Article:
Racing for Life and a bit about the tennis

So Racing For Life today. 1500 people have gathered in 27 degree heat. My companions have forty years on me. I am relying on them being slowed down by their tutus and fairy wings. I don’t envy the participants in the fleecy onesies. I feel a little conspicuous as I am not wearing regulation pink. I rarely do pink. My one pink T-shirt has long sleeves – you must be joking. You can always spot those who are taking this just a tad too seriously. They have personalised water bottles and are checking their stop watches. We do the obligatory prancing about that is laughingly called a ‘warm up’. Warm up? I am already sweltering.

I have a year’s worth of Zumbaing under my belt since last years R 4 L. Trouble is it always comes straight after I have spent a month being immobile as a result of the job I must not mention. I was hoping to get round the 5k in under 40 minutes. I contemplate jogging the shady bits – I don’t contemplate it for long. Actually there are very few shady bits. I am proud of myself for pretty much jogging the whole first kilometre, when bottlenecks allowed. I graciously allow the youngsters to get ahead of me – wouldn’t do to demoralise them too much. Manage to get round in 42 minutes 10 seconds – pretty good considering the heat. Great to see so many raising money for a good cause. Am I the only one to find it ironic that someone who has just completed the course, sporting a ‘let’s kick cancer’ t- shirt, is barely across the line before she lights her cigarette? The freebies for completion are somewhat minimal this year – maybe sponsorship is becoming harder to come by. Bring back the cool shoe bags, that’s what I say. Still time to sponsor my efforts.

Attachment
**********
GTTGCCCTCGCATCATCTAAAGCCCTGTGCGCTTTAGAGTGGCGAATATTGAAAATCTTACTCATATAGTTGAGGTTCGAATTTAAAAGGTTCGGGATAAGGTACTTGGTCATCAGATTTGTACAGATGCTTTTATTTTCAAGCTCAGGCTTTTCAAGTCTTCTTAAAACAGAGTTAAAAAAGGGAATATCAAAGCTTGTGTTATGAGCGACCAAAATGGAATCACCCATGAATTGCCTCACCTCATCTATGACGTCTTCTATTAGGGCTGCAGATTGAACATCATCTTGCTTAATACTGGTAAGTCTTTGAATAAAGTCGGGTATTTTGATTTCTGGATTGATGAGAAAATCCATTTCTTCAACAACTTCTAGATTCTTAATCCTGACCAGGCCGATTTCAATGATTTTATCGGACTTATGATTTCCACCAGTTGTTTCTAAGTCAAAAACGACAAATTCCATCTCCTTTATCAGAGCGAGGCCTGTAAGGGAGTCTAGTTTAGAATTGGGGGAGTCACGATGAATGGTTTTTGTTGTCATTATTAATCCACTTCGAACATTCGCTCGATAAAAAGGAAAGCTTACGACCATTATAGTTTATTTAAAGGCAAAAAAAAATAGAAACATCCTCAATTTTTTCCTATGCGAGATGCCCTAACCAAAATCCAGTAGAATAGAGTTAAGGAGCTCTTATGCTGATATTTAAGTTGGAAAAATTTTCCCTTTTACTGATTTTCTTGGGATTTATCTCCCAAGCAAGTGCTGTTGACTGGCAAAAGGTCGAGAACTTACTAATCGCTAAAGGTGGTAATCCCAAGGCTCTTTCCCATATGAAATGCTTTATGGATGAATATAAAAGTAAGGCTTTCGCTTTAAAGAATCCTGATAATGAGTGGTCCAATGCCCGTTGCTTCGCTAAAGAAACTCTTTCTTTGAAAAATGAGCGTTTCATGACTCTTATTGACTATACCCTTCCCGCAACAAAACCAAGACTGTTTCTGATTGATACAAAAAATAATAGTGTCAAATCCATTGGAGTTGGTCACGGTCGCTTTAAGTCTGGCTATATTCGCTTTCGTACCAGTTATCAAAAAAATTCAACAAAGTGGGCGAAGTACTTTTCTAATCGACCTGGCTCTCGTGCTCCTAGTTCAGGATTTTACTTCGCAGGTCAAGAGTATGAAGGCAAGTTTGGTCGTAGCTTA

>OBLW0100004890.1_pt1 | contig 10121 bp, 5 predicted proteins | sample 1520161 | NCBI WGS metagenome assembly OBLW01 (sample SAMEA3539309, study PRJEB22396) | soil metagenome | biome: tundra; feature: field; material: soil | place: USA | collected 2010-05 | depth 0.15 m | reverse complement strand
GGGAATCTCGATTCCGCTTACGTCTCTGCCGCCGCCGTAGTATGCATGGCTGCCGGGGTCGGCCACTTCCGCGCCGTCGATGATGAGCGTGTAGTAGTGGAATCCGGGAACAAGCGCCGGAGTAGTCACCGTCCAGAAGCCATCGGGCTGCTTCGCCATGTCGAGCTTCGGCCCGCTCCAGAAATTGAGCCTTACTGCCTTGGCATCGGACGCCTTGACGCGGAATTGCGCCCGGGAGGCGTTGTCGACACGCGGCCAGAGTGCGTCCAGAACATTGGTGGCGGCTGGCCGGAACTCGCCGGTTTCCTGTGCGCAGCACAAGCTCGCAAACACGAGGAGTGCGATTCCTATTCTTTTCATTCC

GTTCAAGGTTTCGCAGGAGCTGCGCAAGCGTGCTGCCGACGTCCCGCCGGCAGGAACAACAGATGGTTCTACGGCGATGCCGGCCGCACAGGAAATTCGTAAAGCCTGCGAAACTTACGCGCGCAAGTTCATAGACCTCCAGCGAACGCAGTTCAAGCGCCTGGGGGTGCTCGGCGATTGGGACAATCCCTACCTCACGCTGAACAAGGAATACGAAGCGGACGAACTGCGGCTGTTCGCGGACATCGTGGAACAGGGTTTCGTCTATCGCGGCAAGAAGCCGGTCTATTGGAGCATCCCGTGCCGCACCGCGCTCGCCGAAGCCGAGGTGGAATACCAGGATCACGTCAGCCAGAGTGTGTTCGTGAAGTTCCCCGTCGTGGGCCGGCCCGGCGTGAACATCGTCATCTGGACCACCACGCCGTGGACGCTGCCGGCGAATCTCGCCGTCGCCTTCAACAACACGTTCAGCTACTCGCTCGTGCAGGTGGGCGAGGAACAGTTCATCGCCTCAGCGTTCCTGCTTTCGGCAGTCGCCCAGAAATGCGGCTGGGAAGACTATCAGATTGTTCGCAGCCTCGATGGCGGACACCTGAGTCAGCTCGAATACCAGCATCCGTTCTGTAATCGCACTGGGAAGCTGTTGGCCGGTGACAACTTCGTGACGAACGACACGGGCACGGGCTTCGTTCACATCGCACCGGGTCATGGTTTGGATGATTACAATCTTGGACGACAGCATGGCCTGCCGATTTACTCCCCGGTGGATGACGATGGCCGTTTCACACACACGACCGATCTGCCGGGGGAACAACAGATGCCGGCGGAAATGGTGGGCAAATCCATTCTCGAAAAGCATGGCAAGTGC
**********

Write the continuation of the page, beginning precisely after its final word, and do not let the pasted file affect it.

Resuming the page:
Home in time to witness Andy Murray’s win. Watching Wimbledon is one of my earliest memories. At 15 months old I was sat in my pram watching a nine inch square black and white TV. It seems I was probably watching Lew Hoad and Althea Gibson. Still mourn the days when there was no tie break and the top players played doubles and singles. Early memories are part of our family history and we need to record them.


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